Thursday, 23 June 2022
Saincheisteanna Tráthúla - Topical Issue Debate
I thank the Minister of State, Deputy Noonan, for taking this matter. I ask him to outline the plans by the Department of Health for the introduction of the free contraception scheme for 17- to 25-year-olds, which is due to happen in August. I am seeking clarification as to whether it needs to be done by way of legislation or by means of regulation. If the former, when will we see the draft Bill and a timeframe for bringing it forward? My understanding is that it is not clear whether legislation or regulation is required.
My second point relates to engagement with GPs on the scheme. Are there plans to provide training for GPs, especially in respect of long-acting reversible contraceptives, LARCs? Has there been engagement with the Irish Medical Organisation, IMO, on the introduction of the scheme? Has the Department looked at the geographical spread of GPs available to provide support in the implementation of the scheme? Has there been engagement with the HSE on the scheme?
Are there plans afoot for the roll-out of a public information plan on the introduction of the scheme and, if so, when is that campaign likely to begin? An important issue to consider is that third level colleges will be coming back in the second or third week of September. Is the Government satisfied there is adequate support within the colleges in respect of the roll-out of the scheme?
It is important that we get this clarification now and that planning starts in respect of the information that must be disseminated to the public to ensure it will be available in a timely manner.
I thank the Deputy for giving me this opportunity to update the House on this matter, which is one of the Government's top priorities for action this year. The report of the working group on access to contraception, published in October 2019, identified the barriers that exist to accessing contraception. These barriers include accessibility, information, health system capacity and, for a significant number of women who may be just above the eligibility threshold for a full medical or GP visit card, cost. Following the recommendations of the Oireachtas Joint Committee on the Eighth Amendment of the Constitution and the findings of the Department of Health's working group on access to contraception, the 2020 programme for Government commits to providing free contraception for women, starting with those aged from 17 to 25.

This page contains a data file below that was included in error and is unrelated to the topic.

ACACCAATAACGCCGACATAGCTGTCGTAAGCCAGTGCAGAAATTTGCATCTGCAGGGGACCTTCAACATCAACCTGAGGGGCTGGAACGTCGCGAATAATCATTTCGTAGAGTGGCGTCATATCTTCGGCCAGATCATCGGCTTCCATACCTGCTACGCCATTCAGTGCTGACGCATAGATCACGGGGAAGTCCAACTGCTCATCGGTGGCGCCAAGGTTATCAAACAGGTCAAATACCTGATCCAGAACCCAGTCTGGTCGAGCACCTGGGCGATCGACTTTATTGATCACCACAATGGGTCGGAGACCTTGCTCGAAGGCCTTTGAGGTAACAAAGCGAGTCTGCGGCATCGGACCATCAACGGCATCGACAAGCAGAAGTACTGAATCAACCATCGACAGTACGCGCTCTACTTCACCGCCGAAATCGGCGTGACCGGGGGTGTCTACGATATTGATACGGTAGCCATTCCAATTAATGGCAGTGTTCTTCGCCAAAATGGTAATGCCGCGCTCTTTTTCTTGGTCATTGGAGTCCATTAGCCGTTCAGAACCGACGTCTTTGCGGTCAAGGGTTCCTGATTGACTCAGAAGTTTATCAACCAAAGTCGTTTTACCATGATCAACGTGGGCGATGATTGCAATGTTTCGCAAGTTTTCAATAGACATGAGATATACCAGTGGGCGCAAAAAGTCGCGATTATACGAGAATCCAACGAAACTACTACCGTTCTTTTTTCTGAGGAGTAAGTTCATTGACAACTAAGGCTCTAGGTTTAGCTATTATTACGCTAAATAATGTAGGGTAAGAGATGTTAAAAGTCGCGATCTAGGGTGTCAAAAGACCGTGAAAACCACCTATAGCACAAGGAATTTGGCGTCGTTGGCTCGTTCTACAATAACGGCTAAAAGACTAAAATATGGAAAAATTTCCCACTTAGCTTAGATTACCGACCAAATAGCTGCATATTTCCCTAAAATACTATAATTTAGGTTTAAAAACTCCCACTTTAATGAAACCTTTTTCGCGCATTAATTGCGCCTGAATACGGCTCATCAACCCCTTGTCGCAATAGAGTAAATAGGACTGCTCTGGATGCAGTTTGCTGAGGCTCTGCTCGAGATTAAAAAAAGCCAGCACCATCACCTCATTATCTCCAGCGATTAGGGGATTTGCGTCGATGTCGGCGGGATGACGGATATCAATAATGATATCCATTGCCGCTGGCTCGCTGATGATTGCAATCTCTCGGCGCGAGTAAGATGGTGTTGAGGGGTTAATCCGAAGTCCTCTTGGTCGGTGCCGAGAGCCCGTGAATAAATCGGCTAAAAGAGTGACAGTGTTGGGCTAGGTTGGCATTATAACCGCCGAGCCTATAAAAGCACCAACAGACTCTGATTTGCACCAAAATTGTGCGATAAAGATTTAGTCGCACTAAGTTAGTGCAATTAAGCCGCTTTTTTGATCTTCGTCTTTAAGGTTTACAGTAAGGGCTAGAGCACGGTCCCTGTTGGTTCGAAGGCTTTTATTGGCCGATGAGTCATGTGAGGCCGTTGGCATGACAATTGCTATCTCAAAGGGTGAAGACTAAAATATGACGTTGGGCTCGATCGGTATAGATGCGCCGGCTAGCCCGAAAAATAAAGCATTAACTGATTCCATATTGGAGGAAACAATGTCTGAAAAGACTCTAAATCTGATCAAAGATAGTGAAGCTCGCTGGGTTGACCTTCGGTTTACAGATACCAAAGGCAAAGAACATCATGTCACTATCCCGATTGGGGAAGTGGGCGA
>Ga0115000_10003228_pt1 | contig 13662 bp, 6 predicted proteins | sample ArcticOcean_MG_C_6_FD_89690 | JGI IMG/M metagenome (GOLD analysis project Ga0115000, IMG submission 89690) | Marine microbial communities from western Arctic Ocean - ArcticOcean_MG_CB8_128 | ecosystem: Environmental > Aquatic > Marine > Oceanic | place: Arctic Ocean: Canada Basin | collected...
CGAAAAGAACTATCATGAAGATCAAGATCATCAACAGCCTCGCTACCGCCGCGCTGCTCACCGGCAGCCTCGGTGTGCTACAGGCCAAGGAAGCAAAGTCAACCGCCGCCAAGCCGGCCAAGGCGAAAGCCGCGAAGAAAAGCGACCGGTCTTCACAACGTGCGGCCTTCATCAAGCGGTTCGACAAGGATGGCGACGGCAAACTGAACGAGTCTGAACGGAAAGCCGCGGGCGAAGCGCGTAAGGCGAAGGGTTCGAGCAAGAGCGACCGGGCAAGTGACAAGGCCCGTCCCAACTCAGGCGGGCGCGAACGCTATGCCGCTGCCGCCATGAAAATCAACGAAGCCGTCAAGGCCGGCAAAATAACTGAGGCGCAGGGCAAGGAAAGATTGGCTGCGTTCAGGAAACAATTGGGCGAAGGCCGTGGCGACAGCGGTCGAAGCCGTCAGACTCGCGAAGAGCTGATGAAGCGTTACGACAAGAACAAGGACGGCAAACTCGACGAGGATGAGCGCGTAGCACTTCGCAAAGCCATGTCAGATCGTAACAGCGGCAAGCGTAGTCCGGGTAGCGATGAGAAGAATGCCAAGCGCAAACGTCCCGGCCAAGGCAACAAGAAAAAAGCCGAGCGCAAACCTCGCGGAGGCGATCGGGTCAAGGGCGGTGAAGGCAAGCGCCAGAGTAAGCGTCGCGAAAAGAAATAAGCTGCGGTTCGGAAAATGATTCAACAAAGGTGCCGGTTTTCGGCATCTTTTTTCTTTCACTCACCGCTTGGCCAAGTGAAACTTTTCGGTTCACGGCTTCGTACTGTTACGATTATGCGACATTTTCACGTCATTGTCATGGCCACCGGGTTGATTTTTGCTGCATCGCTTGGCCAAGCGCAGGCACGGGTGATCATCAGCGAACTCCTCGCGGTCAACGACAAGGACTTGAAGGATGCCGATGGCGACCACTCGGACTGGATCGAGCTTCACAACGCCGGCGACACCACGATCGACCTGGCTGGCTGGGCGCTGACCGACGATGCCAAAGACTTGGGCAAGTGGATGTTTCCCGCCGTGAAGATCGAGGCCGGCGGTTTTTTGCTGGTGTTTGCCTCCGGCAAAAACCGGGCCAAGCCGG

The decision to prioritise this cohort was based on research, summarised in the working group's report, showing that women aged from 17 to 25 are most likely to experience a crisis pregnancy, and are also least likely to have independent financial means. A significant number of these women are still in full-time education and dependent on parents and guardians for income, some of whom may not be willing or, indeed, able to fund prescription contraception. The barriers to accessing the most effective forms of contraception are, for this cohort in particular, likely to be exacerbated by current inflation rates and the consequent rise in the cost of living.
The Department of Health's contraception implementation group was convened last year and has been working with partners, including the HSE, towards ensuring the scheme will commence in the third quarter of this year. Funding of approximately €9 million has been allocated for this in budget 2022. The scheme will provide for the cost of prescription contraception; the cost of medical appointments to discuss and prescribe suitable contraception; the cost of fitting and removal of long-acting reversible contraception, for example, implants and coils, plus any necessary checks; and the cost of training and certifying more doctors to fit and remove long-acting reversible contraception, such as the implant or coil. The wide range of prescription contraceptives currently available to medical card holders will also be available through this scheme, including contraceptive injections, implants, coils, the contraceptive patch and ring, and various forms of the pill, including emergency contraception.